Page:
Villagers in Dinde village, Hwange district have petitioned Beifa Investments, a Chinese-owned mining company, exploring for coal in the Dinde area to halt any mining activities which they claim are violating the culture and heritage of the Nambya people.
Beifa Investments torched a storm recently when it started exploring for coal in Ward 13, Dinde without consulting villagers.
The villagers fear over 600 families will be displaced if the project continues and have accused local leaders including the traditional leader, Chief Nekatambe and Hwange Rural District Council officials of nicodemously allowing the mining company to continue carrying out the exploration work despite their protests. They also fear their relatives’ grave graves and sacred shrines will be violated.
A rural women’s roundtable meeting organised by the Matabeleland Institute For Human Rights (MIHR) also addressed the issue.
Thembelihle Dlamini, a villager in Dinde and a committee member of the Women’s Coalition of Zimbabwe said there was panic in Dinde Village as eviction was imminent.
“The company did not even consult us that they have intentions of coming to operate at our place. The company is now digging our graves. They should have asked for permission from us, probably we would have performed rituals on these cemeteries,” Dlamini said.
She said the Dinde village is living in fear of eviction.
“We have built schools, clinics and as women, we have our businesses that we have established there.
“As I am talking now, about 600 families or even more are affected. Recently, precious stones were discovered in about four villages in Hwange.
“All those communities will be evicted,” Dlamini said as she appealed to the government to save the community from eviction.
“We also have our river called Nyanduwe and there is gas that is emitted from their working place. It might affect our water and this would make us sick. We are faced with danger as we are prone to contract diseases in the area.”
The Chinese miners are reportedly claiming that they have a special grant from the government, however, they have not produced it despite several demands for them by the Zimbabwe Lawyers for Human Rights.
The villagers’ petition being circulated to gather more people’s signatures reads: “Beifa Investments and Hwange Rural District Council did not carry out proper consultative meetings with the communities and hence this has brought about conflict with the communities involved and Hwange district at large.”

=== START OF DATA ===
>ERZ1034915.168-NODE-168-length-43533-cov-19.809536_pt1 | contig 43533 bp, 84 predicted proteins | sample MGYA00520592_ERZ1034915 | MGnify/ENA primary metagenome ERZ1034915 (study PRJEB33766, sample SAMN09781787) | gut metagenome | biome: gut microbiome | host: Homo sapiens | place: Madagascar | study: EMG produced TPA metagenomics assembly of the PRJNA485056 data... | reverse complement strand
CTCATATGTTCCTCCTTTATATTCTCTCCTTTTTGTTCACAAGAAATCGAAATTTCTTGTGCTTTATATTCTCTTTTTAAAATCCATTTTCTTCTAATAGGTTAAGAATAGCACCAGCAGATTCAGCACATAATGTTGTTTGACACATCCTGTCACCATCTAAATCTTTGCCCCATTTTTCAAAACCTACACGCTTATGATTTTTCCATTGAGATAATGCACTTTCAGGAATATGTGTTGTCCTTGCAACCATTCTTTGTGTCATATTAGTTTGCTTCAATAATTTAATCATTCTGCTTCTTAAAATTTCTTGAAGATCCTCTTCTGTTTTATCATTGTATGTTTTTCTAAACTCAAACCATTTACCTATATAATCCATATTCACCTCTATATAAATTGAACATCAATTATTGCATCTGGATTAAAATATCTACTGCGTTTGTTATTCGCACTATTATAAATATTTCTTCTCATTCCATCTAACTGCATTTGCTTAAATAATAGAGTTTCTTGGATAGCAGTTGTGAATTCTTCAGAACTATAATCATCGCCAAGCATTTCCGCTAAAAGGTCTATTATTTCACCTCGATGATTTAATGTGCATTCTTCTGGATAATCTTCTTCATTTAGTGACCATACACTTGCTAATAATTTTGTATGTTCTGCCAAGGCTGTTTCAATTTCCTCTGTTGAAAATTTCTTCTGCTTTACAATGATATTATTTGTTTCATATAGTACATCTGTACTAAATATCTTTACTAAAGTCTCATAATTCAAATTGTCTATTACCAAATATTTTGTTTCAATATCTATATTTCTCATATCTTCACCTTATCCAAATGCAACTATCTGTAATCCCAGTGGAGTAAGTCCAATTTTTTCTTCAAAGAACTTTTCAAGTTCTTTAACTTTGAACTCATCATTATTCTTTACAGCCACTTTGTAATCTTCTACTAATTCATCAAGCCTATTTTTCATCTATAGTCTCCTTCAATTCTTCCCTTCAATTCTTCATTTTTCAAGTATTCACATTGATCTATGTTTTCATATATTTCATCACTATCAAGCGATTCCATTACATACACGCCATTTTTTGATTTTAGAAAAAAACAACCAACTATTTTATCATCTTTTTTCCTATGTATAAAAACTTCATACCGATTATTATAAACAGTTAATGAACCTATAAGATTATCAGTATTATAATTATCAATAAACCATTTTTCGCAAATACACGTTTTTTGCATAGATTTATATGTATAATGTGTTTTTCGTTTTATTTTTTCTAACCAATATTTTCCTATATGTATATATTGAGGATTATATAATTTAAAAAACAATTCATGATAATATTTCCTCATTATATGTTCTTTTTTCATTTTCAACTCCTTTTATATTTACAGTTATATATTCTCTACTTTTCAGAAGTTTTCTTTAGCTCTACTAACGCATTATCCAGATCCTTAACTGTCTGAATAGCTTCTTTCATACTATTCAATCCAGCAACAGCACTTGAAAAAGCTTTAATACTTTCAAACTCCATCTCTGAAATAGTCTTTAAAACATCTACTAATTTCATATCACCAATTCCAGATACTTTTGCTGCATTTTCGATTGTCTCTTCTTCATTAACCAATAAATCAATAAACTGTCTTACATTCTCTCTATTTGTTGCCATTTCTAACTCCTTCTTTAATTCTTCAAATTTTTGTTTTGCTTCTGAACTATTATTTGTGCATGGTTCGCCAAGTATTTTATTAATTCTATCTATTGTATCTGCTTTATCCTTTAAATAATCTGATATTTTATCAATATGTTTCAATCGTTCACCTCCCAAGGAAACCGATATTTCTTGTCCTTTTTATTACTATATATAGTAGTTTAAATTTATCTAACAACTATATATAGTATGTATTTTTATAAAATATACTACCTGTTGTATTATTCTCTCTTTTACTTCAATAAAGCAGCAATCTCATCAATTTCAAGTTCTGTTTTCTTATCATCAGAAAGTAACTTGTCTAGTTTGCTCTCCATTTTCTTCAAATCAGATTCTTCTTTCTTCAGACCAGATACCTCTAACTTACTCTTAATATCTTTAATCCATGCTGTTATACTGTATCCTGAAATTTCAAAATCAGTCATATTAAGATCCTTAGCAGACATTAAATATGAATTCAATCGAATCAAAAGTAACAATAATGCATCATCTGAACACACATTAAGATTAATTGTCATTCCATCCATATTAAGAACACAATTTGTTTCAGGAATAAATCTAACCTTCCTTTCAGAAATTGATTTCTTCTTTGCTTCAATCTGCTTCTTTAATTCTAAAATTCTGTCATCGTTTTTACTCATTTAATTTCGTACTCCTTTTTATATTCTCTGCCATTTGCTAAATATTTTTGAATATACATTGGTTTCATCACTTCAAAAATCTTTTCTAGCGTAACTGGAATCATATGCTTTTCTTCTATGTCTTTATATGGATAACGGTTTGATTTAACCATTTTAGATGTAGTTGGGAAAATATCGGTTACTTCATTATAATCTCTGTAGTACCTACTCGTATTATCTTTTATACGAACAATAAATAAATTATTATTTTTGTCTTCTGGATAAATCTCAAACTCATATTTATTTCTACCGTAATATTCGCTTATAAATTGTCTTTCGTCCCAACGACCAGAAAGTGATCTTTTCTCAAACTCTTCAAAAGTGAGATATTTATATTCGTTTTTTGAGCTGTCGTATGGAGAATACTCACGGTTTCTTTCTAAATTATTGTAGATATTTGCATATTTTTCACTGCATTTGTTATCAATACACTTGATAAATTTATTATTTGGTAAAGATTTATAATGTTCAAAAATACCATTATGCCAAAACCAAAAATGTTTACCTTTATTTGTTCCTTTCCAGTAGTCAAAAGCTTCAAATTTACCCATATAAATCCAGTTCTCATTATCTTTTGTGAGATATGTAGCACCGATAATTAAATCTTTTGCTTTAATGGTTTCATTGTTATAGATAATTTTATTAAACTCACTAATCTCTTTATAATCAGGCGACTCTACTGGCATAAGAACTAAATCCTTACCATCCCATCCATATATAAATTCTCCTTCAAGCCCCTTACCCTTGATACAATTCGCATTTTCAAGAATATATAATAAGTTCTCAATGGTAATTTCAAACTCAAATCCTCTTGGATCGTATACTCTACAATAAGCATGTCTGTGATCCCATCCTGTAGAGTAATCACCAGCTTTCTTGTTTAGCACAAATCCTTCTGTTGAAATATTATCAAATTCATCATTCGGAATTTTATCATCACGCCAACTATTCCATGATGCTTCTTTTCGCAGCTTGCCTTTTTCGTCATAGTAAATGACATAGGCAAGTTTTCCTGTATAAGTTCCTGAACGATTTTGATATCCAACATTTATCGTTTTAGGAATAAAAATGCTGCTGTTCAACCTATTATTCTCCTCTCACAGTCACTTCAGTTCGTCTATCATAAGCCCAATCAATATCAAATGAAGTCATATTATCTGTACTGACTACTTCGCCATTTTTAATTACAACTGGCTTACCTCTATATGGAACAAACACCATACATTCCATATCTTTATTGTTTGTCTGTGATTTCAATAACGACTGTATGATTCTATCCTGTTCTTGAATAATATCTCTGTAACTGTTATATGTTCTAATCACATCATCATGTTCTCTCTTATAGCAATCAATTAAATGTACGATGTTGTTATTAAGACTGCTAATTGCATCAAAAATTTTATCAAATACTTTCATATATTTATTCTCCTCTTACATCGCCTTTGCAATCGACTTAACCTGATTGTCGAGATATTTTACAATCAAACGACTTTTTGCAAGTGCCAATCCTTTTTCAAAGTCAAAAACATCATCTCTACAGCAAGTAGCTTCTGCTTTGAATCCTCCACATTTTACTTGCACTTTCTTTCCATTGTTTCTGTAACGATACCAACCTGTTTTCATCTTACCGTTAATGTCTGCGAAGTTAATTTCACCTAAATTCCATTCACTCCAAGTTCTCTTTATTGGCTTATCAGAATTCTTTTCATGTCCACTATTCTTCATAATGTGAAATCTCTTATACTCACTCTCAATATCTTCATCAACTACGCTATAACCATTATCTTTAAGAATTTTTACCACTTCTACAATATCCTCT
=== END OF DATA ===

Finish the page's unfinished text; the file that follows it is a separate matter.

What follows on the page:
Dinde is home to thousands of Nambyas and Tongas with a majority of Tonga who first settled in the then-named Whange district up to Victoria Falls.
They were resettled in Dinde after their relocation from Sinamatela area in the 1920s to pave way for the Hwange National Park.
An environmental consultant, Oliver Mutasa said there was little the community can do to stop the exploration process.
“Unless if it’s an ecological area like a national park, but unfortunately for an area like Dinde, once a special grant is given, mining activities cannot be stopped,” he said.
“However, if there should be displacement, there should be compensation. Sometimes people lose out on compensation because instead of contributing to the EIA they oppose the whole process. What people need to do is contribute on what they want the miner to do as part of corporate social responsibility.”
MIHR coordinator Khumbulani Maphosa said the government must formulate a human rights-based framework to prevent development-induced evictions.
He said human rights constitutional bodies should be involved first whenever there is an eviction
“Then they do the impact assessment. We trust these commissions better than these consultants hired by the companies because they are paid by the company. These commissions we trust because they are for us,” Maphosa said.